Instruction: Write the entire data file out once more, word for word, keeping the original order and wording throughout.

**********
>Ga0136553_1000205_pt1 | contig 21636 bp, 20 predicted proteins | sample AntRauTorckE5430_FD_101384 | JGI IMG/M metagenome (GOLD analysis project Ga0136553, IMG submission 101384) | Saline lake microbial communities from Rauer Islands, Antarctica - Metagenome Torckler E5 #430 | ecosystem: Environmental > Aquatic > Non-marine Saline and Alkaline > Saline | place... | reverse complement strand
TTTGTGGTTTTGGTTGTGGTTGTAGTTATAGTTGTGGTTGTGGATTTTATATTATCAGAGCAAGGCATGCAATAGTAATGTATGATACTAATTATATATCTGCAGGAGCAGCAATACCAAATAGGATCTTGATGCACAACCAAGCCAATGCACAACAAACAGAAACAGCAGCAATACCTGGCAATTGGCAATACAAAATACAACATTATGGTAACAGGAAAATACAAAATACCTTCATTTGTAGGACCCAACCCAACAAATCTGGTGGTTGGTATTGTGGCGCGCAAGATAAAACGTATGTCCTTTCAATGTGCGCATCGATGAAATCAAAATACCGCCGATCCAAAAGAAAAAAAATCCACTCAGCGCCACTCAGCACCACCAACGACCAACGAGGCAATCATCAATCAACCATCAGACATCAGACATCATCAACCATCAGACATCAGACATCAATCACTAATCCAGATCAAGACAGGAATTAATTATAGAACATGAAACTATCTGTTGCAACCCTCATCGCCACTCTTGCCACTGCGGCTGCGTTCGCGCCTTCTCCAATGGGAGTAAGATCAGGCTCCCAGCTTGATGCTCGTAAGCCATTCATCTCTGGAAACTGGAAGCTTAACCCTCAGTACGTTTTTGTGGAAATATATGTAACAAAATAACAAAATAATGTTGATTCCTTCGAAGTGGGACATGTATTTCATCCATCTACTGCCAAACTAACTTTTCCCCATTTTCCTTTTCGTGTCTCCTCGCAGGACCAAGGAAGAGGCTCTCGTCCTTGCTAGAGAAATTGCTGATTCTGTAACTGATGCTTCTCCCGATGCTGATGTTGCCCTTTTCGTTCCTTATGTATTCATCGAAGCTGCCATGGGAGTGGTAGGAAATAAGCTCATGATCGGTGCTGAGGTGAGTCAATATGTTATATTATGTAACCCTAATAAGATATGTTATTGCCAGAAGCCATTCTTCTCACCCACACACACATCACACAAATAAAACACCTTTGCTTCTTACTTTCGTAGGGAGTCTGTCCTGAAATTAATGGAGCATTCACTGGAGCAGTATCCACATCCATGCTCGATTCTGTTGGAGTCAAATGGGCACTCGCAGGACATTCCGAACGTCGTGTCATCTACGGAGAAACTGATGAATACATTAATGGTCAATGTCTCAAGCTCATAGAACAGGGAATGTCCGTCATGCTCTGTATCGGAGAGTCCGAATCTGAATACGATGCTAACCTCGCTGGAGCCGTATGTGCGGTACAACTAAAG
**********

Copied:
>Ga0136553_1000205_pt1 | contig 21636 bp, 20 predicted proteins | sample AntRauTorckE5430_FD_101384 | JGI IMG/M metagenome (GOLD analysis project Ga0136553, IMG submission 101384) | Saline lake microbial communities from Rauer Islands, Antarctica - Metagenome Torckler E5 #430 | ecosystem: Environmental > Aquatic > Non-marine Saline and Alkaline > Saline | place... | reverse complement strand
TTTGTGGTTTTGGTTGTGGTTGTAGTTATAGTTGTGGTTGTGGATTTTATATTATCAGAGCAAGGCATGCAATAGTAATGTATGATACTAATTATATATCTGCAGGAGCAGCAATACCAAATAGGATCTTGATGCACAACCAAGCCAATGCACAACAAACAGAAACAGCAGCAATACCTGGCAATTGGCAATACAAAATACAACATTATGGTAACAGGAAAATACAAAATACCTTCATTTGTAGGACCCAACCCAACAAATCTGGTGGTTGGTATTGTGGCGCGCAAGATAAAACGTATGTCCTTTCAATGTGCGCATCGATGAAATCAAAATACCGCCGATCCAAAAGAAAAAAAATCCACTCAGCGCCACTCAGCACCACCAACGACCAACGAGGCAATCATCAATCAACCATCAGACATCAGACATCATCAACCATCAGACATCAGACATCAATCACTAATCCAGATCAAGACAGGAATTAATTATAGAACATGAAACTATCTGTTGCAACCCTCATCGCCACTCTTGCCACTGCGGCTGCGTTCGCGCCTTCTCCAATGGGAGTAAGATCAGGCTCCCAGCTTGATGCTCGTAAGCCATTCATCTCTGGAAACTGGAAGCTTAACCCTCAGTACGTTTTTGTGGAAATATATGTAACAAAATAACAAAATAATGTTGATTCCTTCGAAGTGGGACATGTATTTCATCCATCTACTGCCAAACTAACTTTTCCCCATTTTCCTTTTCGTGTCTCCTCGCAGGACCAAGGAAGAGGCTCTCGTCCTTGCTAGAGAAATTGCTGATTCTGTAACTGATGCTTCTCCCGATGCTGATGTTGCCCTTTTCGTTCCTTATGTATTCATCGAAGCTGCCATGGGAGTGGTAGGAAATAAGCTCATGATCGGTGCTGAGGTGAGTCAATATGTTATATTATGTAACCCTAATAAGATATGTTATTGCCAGAAGCCATTCTTCTCACCCACACACACATCACACAAATAAAACACCTTTGCTTCTTACTTTCGTAGGGAGTCTGTCCTGAAATTAATGGAGCATTCACTGGAGCAGTATCCACATCCATGCTCGATTCTGTTGGAGTCAAATGGGCACTCGCAGGACATTCCGAACGTCGTGTCATCTACGGAGAAACTGATGAATACATTAATGGTCAATGTCTCAAGCTCATAGAACAGGGAATGTCCGTCATGCTCTGTATCGGAGAGTCCGAATCTGAATACGATGCTAACCTCGCTGGAGCCGTATGTGCGGTACAACTAAAG